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There’s a question at the heart of lots of fights about digital life: Should we hold what happens on the internet to a higher standard than the old ways of the analog world?

That’s a link among the gripes about selling products on Amazon, distributing apps on smartphone app stores, trying to make a living on YouTube or renting homes on Airbnb. In all of those cases, people and businesses are complaining about the costs, rules and precariousness of activities that were even more burdensome in the olden days, if they were possible at all.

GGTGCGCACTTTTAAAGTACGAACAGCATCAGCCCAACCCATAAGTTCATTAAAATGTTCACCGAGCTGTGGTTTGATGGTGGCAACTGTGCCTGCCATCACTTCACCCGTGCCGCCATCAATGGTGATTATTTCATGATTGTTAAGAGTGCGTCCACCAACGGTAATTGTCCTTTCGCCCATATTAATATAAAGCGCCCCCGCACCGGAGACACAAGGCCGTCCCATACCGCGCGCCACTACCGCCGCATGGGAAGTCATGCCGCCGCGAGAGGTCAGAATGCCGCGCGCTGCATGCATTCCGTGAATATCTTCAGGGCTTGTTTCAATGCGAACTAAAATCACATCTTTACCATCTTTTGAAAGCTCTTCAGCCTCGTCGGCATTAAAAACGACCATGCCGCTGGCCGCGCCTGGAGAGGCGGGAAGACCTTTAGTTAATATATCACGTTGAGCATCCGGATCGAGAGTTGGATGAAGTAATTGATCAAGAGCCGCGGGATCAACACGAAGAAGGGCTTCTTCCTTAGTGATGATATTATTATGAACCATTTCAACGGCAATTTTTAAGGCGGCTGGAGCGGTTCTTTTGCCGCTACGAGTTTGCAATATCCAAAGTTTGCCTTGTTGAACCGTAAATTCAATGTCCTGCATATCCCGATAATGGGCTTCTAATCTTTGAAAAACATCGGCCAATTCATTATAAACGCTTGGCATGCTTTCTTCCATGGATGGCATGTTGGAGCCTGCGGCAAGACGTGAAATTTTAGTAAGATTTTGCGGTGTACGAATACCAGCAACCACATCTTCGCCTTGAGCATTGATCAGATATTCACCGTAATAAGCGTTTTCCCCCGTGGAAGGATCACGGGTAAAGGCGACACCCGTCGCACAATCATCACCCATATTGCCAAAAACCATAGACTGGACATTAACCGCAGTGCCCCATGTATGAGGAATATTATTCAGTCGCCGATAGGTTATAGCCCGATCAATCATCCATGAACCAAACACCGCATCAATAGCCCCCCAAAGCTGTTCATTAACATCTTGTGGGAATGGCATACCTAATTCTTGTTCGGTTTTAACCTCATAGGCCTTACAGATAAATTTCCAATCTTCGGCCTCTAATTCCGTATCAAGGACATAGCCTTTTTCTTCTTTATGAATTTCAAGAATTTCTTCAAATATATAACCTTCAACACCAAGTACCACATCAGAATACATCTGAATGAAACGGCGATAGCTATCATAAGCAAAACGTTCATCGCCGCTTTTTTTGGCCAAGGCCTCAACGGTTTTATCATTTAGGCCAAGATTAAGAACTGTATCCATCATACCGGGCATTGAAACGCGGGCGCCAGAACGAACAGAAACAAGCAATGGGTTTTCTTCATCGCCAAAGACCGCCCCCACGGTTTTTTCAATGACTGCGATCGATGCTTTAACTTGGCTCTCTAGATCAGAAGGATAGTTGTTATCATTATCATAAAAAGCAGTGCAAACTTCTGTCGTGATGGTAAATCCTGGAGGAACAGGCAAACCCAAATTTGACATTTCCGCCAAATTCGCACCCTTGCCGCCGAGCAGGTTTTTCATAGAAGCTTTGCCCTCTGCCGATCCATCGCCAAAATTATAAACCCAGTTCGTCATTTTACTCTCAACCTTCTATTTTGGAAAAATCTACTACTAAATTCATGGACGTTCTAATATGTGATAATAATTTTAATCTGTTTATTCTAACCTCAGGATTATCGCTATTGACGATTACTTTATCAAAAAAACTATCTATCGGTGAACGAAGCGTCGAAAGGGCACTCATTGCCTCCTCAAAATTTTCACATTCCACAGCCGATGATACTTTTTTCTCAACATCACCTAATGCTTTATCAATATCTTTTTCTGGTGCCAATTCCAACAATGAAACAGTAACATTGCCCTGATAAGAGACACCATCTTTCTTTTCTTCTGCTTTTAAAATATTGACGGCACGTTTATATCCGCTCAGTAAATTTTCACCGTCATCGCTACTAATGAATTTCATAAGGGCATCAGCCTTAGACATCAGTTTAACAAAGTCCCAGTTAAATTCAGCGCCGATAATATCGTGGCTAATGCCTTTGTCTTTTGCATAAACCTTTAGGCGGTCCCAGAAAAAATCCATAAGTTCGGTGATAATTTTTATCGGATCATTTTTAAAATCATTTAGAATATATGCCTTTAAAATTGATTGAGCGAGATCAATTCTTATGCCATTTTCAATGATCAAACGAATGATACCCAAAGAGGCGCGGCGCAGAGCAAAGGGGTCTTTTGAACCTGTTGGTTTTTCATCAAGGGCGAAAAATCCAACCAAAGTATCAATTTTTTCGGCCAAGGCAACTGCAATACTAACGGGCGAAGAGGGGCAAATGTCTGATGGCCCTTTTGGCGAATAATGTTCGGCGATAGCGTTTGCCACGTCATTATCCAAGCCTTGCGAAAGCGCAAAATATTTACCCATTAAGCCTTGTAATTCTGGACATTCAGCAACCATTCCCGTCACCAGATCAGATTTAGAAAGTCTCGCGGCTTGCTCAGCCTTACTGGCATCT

Some of these grievances are misplaced, and some reflect a fundamental anxiety about online life. The internet promised to upend the old ways, and it did erode the power of old gatekeepers, like Hollywood bosses or big box stores, that said yes or no to people trying to do what they love. But in their place…

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